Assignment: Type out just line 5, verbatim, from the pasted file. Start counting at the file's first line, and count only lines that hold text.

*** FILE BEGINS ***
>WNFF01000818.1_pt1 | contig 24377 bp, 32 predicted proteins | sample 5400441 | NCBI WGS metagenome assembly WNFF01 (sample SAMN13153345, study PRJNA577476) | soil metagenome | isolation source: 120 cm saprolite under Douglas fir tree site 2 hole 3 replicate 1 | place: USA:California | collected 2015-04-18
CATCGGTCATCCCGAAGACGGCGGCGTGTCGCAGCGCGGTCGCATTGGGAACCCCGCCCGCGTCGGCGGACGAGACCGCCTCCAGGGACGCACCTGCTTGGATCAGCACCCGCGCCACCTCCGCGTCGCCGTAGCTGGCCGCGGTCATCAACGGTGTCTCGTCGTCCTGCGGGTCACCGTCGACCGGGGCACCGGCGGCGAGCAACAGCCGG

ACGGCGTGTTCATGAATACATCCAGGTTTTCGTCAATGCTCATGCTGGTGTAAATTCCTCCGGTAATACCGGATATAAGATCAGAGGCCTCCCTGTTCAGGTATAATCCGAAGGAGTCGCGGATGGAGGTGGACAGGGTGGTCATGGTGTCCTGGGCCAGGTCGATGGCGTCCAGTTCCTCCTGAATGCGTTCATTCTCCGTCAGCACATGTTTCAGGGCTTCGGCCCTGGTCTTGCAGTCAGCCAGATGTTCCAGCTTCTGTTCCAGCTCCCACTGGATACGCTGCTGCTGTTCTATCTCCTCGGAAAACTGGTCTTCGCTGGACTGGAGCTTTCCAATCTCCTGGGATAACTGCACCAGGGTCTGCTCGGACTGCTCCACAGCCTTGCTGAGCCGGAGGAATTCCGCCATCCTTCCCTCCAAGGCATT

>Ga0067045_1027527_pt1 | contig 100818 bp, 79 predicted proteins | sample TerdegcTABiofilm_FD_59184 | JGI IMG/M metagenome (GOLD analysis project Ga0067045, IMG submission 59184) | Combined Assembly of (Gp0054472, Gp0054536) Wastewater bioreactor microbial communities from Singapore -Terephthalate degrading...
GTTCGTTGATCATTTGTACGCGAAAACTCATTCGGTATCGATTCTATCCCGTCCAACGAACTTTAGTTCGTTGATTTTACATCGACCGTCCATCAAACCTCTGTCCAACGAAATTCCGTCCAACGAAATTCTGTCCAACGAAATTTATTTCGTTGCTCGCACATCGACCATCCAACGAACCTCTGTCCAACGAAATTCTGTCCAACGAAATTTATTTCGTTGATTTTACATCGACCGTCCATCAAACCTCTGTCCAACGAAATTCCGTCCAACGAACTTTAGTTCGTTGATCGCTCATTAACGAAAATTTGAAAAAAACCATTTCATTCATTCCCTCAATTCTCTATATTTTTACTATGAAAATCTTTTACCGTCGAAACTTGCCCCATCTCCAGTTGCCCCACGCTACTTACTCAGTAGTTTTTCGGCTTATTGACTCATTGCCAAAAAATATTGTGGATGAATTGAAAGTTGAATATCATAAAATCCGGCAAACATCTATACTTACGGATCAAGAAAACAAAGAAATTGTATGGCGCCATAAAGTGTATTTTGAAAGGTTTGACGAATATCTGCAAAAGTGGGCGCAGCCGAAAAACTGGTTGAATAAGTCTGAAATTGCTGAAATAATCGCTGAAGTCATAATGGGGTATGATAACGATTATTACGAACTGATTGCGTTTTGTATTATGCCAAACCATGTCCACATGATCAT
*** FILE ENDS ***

GTTCGTTGATCATTTGTACGCGAAAACTCATTCGGTATCGATTCTATCCCGTCCAACGAACTTTAGTTCGTTGATTTTACATCGACCGTCCATCAAACCTCTGTCCAACGAAATTCCGTCCAACGAAATTCTGTCCAACGAAATTTATTTCGTTGCTCGCACATCGACCATCCAACGAACCTCTGTCCAACGAAATTCTGTCCAACGAAATTTATTTCGTTGATTTTACATCGACCGTCCATCAAACCTCTGTCCAACGAAATTCCGTCCAACGAACTTTAGTTCGTTGATCGCTCATTAACGAAAATTTGAAAAAAACCATTTCATTCATTCCCTCAATTCTCTATATTTTTACTATGAAAATCTTTTACCGTCGAAACTTGCCCCATCTCCAGTTGCCCCACGCTACTTACTCAGTAGTTTTTCGGCTTATTGACTCATTGCCAAAAAATATTGTGGATGAATTGAAAGTTGAATATCATAAAATCCGGCAAACATCTATACTTACGGATCAAGAAAACAAAGAAATTGTATGGCGCCATAAAGTGTATTTTGAAAGGTTTGACGAATATCTGCAAAAGTGGGCGCAGCCGAAAAACTGGTTGAATAAGTCTGAAATTGCTGAAATAATCGCTGAAGTCATAATGGGGTATGATAACGATTATTACGAACTGATTGCGTTTTGTATTATGCCAAACCATGTCCACATGATCAT